Rating: 7/10

The reader: Craig Nickerson's baritone works well as the voice of the narrator, geologist William Dyer, who tells the story of his polar expedition. When Dyer begins his story, Nickerson's strong voice reflects the hardness of a man who has experienced terror and is reluctantly sharing it. As the story progresses, he adds a quiver to his voice, bringing the listener along with Dyer's horror at his recollection. The recording does have a bit of an echo and some background noise, which can distract from the storytelling, but once again, Uvula Audio does a good job at bringing a classic to free audio.

Saturday, October 23, 2010

"Snow Glass Apples" by Neil Gaiman

Source: Seeing Ear Theatre (part 1 | part 2)
Length: 46 minutes
Reader: Seeing Ear Theatre cast

The story: Neil Gaiman has a fascination with the dark side of fairy tales. He has explored this theme in his novel American Gods, his comic series Sandman and returns to the theme again in this story. "Snow Glass Apples" retells the story of Snow White, but from the perspective of the stepmother queen.

This is not the Disney cartoon; Gaiman invokes every taboo of our society: incest, pedophilia, necrophilia, torture, and murder by children.  I was disturbed enough that several times during the story that I had to stop the recording.  The story that Gaiman weaves is so intriguing that I had to settle myself down and continue listening. This is what horror is: the fascination of looking into the darkest aspects of humankind even when we almost can't stand to look.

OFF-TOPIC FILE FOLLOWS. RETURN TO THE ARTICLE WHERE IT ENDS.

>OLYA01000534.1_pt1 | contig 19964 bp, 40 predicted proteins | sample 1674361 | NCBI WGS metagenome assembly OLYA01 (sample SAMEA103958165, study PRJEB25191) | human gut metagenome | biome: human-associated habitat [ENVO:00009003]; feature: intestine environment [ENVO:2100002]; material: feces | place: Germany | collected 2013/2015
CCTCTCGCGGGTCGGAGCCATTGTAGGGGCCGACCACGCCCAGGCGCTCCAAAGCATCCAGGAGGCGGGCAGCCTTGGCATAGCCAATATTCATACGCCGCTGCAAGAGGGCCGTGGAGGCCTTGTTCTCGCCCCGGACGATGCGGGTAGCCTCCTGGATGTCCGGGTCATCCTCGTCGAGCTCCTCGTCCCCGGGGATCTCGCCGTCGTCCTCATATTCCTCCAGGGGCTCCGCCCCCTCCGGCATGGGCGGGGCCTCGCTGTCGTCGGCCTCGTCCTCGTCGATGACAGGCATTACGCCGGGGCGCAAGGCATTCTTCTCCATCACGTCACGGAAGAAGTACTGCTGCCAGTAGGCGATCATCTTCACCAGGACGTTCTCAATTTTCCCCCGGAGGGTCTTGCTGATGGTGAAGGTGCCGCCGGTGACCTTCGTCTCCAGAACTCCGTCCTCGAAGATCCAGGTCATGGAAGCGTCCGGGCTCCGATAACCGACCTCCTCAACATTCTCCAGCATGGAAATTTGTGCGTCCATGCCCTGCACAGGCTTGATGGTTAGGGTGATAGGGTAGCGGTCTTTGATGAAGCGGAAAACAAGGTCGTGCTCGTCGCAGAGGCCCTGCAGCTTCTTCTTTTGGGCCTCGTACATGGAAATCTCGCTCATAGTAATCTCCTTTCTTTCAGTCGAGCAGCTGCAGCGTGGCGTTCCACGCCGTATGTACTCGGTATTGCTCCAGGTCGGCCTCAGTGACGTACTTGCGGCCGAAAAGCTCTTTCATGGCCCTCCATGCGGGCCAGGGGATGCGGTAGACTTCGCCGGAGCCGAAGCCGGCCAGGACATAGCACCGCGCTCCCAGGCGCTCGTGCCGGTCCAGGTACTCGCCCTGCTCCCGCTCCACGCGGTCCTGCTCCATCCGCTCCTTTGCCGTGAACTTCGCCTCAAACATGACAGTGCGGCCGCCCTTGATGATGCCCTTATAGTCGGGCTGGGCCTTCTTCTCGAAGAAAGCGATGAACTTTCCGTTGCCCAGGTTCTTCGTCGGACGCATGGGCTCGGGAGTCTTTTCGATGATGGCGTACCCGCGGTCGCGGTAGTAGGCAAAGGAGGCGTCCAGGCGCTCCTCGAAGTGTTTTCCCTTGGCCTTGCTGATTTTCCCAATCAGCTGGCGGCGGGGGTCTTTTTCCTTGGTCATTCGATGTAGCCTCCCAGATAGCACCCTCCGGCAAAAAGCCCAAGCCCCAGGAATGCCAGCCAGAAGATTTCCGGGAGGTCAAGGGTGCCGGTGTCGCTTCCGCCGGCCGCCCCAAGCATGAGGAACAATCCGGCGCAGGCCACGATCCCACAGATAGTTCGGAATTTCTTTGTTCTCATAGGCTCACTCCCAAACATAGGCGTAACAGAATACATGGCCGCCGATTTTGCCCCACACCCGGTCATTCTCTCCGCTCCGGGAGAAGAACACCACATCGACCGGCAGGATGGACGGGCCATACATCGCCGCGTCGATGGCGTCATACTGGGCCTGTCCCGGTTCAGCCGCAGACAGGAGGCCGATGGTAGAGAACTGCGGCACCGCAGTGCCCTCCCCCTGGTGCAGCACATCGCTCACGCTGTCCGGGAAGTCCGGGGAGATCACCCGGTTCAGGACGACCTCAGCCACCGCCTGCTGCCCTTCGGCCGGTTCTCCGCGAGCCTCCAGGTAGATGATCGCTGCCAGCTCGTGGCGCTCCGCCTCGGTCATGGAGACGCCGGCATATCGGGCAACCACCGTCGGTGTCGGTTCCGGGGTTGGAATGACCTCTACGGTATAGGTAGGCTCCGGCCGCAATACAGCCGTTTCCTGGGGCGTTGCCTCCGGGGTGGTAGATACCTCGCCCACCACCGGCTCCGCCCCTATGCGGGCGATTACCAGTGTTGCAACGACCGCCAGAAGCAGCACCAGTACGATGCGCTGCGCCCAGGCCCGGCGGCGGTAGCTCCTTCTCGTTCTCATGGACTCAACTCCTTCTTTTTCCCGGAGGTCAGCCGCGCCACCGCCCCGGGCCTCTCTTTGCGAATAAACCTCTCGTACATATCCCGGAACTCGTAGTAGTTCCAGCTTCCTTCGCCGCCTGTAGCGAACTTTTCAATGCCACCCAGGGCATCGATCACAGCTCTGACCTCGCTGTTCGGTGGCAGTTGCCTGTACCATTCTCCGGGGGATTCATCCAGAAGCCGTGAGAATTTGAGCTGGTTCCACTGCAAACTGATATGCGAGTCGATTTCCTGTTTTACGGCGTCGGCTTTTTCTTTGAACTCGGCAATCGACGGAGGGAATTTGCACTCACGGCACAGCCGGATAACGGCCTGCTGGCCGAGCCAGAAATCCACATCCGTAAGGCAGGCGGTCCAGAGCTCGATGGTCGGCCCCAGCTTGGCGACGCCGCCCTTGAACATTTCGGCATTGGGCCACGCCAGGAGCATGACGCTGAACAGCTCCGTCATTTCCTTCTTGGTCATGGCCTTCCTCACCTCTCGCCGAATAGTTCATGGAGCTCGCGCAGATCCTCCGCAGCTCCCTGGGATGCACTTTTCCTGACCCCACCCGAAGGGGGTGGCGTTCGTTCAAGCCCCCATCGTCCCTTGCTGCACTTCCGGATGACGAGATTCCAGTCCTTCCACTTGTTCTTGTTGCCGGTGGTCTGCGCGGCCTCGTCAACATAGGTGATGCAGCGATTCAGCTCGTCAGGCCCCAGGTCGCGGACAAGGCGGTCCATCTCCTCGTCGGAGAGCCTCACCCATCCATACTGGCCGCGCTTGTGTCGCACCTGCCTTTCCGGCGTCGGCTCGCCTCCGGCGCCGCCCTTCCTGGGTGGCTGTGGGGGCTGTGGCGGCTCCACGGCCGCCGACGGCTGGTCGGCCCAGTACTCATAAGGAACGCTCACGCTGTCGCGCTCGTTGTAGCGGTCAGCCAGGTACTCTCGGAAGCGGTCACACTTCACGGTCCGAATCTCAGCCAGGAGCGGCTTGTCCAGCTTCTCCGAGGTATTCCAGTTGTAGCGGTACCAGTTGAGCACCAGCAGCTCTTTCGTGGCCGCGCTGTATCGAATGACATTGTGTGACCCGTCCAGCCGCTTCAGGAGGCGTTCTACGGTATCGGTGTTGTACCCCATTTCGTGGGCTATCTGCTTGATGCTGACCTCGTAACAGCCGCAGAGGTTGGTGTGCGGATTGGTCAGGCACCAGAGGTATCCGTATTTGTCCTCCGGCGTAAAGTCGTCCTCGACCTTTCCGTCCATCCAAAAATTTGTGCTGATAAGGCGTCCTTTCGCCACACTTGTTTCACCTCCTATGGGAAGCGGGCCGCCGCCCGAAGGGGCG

Rating: 8/10

The readers: This story is mostly narrated by the queen, played by Bebe Neuwirth, the actress best known for her portrayal of Dr. Fraiser Crane's ex-wife Lilith on Fraiser and Cheers.  She brings a steely sneer to the role, but is engaging enough to not push the listener away. Other characters are voiced by additional actors, all of high enough quality to complement the talents of the lead actress, though none particularly stood out for me. The music and sound effects contribute to the eerie mood of the story. Overall, this is a wonderfully done production that really enhances Gaiman's storytelling.

Tuesday, October 19, 2010

Personal Effects: Sword of Blood by J.C. Hutchins

Source: J.C. Hutchins (episode 1 | 2 | 3 | 4 | 5 | 6 | 7)